Doth the Buraclocksky Toll For Chiarelli?

Before I get started, let’s get this out of the way: I think Andre Burakovsky is an NHL player. I not only think he’s an NHL player, I’d go so far as to argue that Andre Burakovsky is an unfortunate victim of circumstance. I have done so before and I will do so again. Circumstance, unfortunately, deals a hard hand to people and athletes alike every so often.

After Elliotte Friedman confirmed Jesse Puljujärvi’s availability in Edmonton on the NHL Network this morning, rumors about Puljujärvi’s potential involvement in another of Chiarelli’s infamous “one for one” trades have begun to fly. As Brian McLellan has also mentioned his willingness to do a player for player or salary for salary swap involving the Capitals’ forward group, of course fingers would start to point toward the most obvious candidate — fifth year forward Andre Burakovsky, who’s sitting pretty at nine points in thirty-nine games played.

Swapping JP98 and AB65 looks interesting on the surface. Two European forwards, struggling to score consistently at the NHL level, whose GMs have expressed concerns about their growth and development, who could benefit from a change of scenery. On an Edmonton team lacking in scoring, Burakovsky could get the consistent top six time that Jakub Vrana’s beat him to the punch for in D.C. On a Capitals team that has a healthy amount of depth, Puljujärvi could pick up some tricks of the trade from experienced forwards.

Twenty year old Puljujärvi’s contract, like Burakovsky’s, expires this summer, and the Capitals could potentially save quite a few million dollars in signing Puljujärvi to a modest contract off his ELC compared to arguing Burakovsky down from the three million dollars his current deal is paying him.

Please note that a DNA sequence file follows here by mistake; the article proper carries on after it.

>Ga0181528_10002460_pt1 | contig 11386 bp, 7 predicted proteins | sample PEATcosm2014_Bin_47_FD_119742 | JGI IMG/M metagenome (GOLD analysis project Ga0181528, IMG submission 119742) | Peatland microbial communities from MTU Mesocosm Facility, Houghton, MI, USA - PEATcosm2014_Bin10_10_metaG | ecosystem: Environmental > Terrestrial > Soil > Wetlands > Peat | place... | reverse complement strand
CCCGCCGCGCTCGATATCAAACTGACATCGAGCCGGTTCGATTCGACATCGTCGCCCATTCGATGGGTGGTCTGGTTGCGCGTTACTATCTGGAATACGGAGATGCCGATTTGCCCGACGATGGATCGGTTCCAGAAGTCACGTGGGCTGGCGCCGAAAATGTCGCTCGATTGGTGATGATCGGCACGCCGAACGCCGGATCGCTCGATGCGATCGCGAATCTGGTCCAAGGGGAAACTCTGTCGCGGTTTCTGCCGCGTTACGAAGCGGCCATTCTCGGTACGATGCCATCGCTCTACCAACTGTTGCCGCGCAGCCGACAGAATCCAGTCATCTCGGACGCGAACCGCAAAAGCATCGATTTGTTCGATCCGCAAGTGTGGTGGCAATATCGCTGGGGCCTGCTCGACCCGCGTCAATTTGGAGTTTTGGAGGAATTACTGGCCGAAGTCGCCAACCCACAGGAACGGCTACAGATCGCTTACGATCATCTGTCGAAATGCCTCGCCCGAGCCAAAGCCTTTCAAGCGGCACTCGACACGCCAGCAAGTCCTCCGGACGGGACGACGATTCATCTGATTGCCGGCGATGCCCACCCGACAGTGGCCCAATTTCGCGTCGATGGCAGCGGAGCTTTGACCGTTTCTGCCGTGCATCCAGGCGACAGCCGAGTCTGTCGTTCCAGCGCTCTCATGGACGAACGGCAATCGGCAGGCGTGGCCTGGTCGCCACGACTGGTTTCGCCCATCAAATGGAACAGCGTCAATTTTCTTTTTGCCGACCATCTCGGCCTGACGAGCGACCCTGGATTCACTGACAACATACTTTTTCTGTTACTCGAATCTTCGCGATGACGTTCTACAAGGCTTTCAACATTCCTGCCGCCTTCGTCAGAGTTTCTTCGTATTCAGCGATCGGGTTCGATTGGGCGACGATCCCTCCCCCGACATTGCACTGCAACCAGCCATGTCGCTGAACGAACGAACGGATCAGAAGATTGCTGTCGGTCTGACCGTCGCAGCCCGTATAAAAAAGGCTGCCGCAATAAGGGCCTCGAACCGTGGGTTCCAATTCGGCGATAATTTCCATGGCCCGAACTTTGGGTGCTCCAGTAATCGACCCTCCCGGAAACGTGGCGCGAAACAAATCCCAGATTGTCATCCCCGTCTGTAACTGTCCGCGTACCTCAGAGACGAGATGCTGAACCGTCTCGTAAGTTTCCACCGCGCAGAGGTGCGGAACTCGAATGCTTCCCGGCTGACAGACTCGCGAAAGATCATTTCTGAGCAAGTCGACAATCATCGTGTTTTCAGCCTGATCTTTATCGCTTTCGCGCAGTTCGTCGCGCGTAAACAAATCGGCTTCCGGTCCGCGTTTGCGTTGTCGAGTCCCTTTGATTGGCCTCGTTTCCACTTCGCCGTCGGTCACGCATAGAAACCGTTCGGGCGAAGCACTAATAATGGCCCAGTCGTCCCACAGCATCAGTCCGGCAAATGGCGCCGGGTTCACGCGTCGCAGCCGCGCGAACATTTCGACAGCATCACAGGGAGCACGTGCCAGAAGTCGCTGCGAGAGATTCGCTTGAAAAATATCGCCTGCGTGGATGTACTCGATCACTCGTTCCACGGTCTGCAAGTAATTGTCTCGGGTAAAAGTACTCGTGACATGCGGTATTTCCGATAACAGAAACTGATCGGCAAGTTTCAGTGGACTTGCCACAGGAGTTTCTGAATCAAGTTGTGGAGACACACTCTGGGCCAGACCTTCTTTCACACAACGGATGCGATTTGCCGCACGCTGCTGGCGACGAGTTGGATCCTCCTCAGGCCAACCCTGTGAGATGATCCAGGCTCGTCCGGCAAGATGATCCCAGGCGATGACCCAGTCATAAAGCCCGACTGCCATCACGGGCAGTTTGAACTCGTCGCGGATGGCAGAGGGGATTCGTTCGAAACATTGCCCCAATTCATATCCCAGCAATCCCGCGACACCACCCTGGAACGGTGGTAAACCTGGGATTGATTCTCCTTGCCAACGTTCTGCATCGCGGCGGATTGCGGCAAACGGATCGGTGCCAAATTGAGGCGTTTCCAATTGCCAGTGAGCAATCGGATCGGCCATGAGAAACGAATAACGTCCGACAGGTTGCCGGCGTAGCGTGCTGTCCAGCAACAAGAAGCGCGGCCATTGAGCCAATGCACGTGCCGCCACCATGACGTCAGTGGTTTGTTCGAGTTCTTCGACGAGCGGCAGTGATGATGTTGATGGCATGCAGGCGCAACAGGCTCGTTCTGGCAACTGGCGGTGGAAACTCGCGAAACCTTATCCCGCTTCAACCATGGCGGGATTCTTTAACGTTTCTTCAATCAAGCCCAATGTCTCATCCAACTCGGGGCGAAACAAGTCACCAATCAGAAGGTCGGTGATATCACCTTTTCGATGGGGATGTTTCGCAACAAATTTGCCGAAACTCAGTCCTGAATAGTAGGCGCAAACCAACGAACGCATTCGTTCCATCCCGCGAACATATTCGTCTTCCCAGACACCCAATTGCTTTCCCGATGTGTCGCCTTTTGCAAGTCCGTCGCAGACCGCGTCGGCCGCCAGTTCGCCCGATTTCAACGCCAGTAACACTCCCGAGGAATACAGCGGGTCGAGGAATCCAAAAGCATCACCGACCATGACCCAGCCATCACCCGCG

Burakovsky is a third line player for the Capitals, on the nights he makes the lineup, and while the usual suspects (Lars Eller and Brett Connolly) do their best to make every game an outright bloodbath, he hasn’t found as much success on the scoring front, with a mere eight points (five of them goals) in thirty-four games this season. Already more than halfway to the fifty-six games he played last year, Burakovsky’s scored less than a third of the points he did during the 2017-18 campaign.

Things look grim for Burakovsky, especially given the constant shifting within the Capitals’ bottom six, and the cap crunch (unfortunately, not short for Captain Crunch) looming ahead in the summer of 2019.

Puljujärvi has played up and down the Oilers’ lineup, under coaches Todd McLellan and Ken Hitchcock, and has spent quite a few games watching his teammates from the press box, much like Burakovsky himself. The potential advantages in this deal are purely cost based for the Capitals — Puljujärvi not only costs less, but if he’s worse than Burakovsky, there is enough depth that he could be sent down to Hershey to develop more. The few games Puljujärvi has gotten at the AHL level this year have proven that he is a dominant minor leaguer — the Capitals can afford to give him more time to grow into his game, a reverse of the situation with Andre Burakovsky so many years ago.

They have a chance to right their wrongs — will the Capitals take it?